When Israeli Prime Minister Shimon Peres was presenting Israel's terrible economic plight to Secretary of State George Shultz in a preliminary meeting this week, he was comforted with words to the effect that he would "find his best friend" in the White House. Sure enough, the next day Peres emerged smiling from his session with President Reagan saying he had "found . . . a true friend of Israel."

It figured. Peres stands precariously at the head of coalition forces hanging together for fear of hanging separately if urgent economic problems are not addressed. So even more than is usually the case, Peres needed to convey back home his command of American respect and support. For his part, Ronald Reagan naturally cherished the photo opportunity to re-pledge his allegiance to Israel and its American constituency.

So what else is new in the U.S.-Israeli relationship? Israel's self-professed best friends continue to promise whatever it takes to ensure Israel's economic and military strength. The Reagan administration continues to defend past Israeli policies and its own hand on their behalf; it's business as usual.

Yet there was nothing usual about the way Peres laid out the Israeli government's top priorities: economic recovery and withdrawal from Lebanon "as quickly as possible." In private briefings and closed-door official talks, Peres gave a clear sense that, however inconclusive the Israeli election may have been, at least two new considerations will be cranked into U.S.-Israeli relations.

First, the economic problem. Raging inflation, a towering foreign debt and a crippling deficit in the balance of payments, everybody agrees, will impose the need for a crunching austerity program. This will increase unemployment and reduce living standards. The Israelis wanted -- and got -- a promise in principle that the United States would "stand behind the Israeli economy."

But not even the Israelis can be sure what that might add up to. Estimates run as high as $1.5 billion over the next two years on top of the current $2.6 billion a year in economic and arms aid. Any such figures would crack the U.S. foreign aid program wide open.

So next year's consideration of aid to Israel will be no routine matter. Inevitably it will force debate on Israeli policy and how it reinforces U.S. policy efforts to advance the peace process and protect American security interests in the region.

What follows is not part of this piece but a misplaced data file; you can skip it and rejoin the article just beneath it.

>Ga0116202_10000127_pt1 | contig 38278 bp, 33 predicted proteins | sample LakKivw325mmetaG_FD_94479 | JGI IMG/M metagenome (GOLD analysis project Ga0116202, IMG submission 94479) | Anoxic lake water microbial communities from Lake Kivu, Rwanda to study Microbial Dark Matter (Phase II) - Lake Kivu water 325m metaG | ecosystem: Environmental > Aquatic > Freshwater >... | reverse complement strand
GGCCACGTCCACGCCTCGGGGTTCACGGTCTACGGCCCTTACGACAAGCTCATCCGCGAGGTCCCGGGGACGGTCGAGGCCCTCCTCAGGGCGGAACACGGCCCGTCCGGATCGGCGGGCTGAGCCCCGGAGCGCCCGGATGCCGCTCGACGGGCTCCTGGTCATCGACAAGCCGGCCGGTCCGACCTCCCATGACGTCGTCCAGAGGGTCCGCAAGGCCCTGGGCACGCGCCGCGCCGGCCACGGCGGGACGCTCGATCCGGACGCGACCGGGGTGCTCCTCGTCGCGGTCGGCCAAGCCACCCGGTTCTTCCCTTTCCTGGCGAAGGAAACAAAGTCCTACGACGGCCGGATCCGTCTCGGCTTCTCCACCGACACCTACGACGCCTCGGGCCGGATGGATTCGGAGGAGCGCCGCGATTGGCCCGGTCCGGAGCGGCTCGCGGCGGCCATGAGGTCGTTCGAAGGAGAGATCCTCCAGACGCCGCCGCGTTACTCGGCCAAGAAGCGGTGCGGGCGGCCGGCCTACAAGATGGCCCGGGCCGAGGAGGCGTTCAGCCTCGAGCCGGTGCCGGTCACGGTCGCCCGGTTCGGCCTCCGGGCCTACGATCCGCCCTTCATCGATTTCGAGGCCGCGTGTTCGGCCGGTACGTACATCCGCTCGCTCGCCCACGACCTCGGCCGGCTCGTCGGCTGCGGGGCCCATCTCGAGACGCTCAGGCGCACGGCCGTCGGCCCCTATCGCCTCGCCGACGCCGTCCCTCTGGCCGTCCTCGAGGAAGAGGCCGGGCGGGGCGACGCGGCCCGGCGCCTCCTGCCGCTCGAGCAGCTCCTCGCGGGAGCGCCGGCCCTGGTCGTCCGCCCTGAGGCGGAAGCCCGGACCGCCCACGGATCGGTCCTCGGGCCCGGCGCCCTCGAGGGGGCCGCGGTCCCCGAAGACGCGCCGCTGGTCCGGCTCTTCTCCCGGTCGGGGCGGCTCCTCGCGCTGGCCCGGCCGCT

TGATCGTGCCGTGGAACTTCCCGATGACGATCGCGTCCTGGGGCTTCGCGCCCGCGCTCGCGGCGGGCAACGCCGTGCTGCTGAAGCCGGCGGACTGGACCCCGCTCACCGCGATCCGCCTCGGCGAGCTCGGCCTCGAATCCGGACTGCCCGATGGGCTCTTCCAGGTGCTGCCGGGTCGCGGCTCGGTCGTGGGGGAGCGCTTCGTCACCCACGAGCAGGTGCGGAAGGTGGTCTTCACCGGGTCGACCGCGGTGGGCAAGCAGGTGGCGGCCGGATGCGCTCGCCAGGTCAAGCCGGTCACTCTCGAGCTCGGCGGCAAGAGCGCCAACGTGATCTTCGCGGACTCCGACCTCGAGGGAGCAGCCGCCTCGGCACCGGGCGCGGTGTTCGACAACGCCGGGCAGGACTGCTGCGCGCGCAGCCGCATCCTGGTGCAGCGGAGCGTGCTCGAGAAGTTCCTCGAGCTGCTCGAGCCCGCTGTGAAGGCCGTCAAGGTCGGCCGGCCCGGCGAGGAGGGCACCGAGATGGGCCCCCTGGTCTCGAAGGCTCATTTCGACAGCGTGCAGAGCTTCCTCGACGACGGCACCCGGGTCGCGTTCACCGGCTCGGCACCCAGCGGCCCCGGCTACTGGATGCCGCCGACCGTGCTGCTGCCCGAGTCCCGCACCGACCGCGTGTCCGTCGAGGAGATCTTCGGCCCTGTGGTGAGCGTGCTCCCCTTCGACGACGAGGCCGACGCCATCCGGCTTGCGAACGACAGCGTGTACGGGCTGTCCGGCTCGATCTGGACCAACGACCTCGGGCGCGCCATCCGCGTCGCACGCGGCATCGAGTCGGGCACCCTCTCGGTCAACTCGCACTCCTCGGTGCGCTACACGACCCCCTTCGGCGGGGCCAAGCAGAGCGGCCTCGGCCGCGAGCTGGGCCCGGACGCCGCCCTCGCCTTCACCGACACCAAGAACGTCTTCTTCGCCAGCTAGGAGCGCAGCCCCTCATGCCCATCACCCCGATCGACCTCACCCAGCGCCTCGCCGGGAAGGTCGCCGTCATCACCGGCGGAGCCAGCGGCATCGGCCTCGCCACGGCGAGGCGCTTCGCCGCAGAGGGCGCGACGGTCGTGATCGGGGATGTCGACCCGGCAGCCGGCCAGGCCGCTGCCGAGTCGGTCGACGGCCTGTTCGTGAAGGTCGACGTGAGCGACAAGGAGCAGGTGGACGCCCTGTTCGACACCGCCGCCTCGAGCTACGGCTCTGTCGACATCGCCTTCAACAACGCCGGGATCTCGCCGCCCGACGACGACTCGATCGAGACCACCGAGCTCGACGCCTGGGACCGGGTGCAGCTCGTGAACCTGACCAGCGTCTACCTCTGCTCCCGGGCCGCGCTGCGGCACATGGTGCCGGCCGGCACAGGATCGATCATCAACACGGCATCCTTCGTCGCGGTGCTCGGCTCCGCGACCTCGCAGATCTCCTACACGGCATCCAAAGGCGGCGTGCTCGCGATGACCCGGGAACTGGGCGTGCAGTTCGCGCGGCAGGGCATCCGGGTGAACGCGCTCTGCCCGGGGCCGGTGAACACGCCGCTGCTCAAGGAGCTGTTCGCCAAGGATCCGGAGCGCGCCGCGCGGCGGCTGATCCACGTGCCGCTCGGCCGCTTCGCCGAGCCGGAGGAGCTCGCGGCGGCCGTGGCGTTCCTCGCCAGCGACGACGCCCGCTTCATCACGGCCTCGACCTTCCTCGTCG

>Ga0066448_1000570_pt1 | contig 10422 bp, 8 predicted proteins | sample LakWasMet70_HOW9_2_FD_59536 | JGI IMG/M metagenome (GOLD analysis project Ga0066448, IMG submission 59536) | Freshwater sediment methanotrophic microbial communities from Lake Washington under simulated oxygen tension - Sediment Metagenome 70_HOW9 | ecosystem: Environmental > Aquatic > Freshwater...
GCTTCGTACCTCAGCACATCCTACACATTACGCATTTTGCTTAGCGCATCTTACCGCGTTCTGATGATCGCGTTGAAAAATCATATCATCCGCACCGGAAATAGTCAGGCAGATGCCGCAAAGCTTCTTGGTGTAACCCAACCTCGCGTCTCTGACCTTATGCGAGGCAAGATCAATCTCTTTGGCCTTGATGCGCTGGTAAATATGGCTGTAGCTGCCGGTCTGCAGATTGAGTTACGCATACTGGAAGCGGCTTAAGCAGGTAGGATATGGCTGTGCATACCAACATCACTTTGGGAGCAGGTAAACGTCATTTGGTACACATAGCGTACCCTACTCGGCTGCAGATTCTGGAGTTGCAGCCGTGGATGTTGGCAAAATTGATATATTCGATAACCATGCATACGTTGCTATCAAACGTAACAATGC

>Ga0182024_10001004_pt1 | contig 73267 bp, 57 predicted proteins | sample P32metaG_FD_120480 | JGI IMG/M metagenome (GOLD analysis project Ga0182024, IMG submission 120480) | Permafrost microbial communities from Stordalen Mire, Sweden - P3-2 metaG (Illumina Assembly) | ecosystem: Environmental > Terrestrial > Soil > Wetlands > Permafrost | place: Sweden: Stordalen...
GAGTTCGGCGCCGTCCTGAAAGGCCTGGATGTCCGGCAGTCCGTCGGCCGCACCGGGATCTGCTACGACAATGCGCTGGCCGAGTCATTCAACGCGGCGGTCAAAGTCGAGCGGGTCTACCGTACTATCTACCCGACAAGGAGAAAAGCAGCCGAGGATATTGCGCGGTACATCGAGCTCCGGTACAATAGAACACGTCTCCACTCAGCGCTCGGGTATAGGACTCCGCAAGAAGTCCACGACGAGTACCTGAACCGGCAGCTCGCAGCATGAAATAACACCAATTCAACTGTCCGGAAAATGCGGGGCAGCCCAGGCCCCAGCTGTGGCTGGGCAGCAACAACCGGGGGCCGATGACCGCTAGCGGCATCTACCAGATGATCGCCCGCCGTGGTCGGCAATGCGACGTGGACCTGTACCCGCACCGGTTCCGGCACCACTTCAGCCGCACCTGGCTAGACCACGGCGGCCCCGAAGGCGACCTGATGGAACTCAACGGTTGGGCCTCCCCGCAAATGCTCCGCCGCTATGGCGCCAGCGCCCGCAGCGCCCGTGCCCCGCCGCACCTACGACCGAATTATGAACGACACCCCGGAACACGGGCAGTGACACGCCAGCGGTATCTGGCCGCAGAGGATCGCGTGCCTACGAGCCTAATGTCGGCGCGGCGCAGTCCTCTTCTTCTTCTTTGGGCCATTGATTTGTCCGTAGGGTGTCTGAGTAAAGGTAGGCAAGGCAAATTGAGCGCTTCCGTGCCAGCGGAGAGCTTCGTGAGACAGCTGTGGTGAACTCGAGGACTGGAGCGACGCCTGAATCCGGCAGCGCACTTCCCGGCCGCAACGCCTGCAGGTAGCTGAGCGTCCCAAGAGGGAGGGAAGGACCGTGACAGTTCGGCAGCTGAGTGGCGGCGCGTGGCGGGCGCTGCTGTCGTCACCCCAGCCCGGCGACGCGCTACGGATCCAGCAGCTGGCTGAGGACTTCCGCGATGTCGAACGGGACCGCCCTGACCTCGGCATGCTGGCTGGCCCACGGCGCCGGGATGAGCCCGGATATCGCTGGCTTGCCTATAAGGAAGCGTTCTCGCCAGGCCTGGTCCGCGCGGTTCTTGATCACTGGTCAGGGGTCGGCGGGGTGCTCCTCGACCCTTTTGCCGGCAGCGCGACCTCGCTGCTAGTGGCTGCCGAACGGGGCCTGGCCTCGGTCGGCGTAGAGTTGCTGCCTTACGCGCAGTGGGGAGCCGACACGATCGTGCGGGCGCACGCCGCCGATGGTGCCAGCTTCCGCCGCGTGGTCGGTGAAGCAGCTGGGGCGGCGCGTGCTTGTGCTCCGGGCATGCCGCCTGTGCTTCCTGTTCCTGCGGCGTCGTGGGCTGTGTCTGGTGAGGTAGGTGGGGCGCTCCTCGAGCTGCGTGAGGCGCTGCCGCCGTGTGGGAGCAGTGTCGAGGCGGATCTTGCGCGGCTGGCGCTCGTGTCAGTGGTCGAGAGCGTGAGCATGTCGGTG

That debate can only be sharpened by a widening divergence in the way Israel and the United States look upon Lebanon -- and Syria. The latest administration line, as put forth publicly on at least two occasions by National Security Adviser Robert McFarlane, is that the real purpose of the Marine presence in Lebanon was "to try and prevent a war between Israel and Syria; so to say that the situation wasn't helped is simply wrong."

Leaving aside the fact that Syria already had -- and lost -- a short war with Israel before the Marines arrived and that the Marines couldn't have stopped a renewal of fighting between those two countries in any case, Peres talks privately about a Syria that the Reagan crowd would scarcely recognize. He seems to see a trustworthy Syria, wary of deep involvement in Lebanon and ready to cut a deal with Israel that would bring the United Nations into an expanded peace-keeping role to replace retreating Israeli forces. He seems to see a Syria as nervous as Israel is about the growing influence of extremist Shiite Moslem forces that are responsive not to the Soviets but to Iran's Ayatollah Khomeini.

Right there lies another gap in U.S. and Israeli perceptions. The Reagan administration would have the U.S. electorate believe that by ushering out the 15,000 PLO fighters in 1982, it achieved, again in McFarlane's words, "a fundamental change in the source of violence in the area.'

Well, swell, the Israelis would say. But they would not count that as something to be too proud of: they sit in southern Lebanon, taking casualties not from the PLO but from the predominant and increasingly violent Shiite Moslem population. One of the big reasons they want to get out is that they fear their continued presence will further radicalize the large Shiite element everywhere in Lebanon.

In short, Israeli and Syrian interests in Lebanon would appear to coincide more closely than Israeli and American interests. Shimon Peres and his influential defense minister, Yitzhak Rabin, have no problem turning around. Not having been party to Israel's Lebanese enterprise, they can write it off as as a lost cause.

But that leaves Ronald Reagan with a difficult case. He must explain his support for an Israeli policy that Israel no lnger supports -- and at a time when Israel is preparing for unprecedented U.S. commitments to the Israeli economy in the interests of not only Israeli but American security.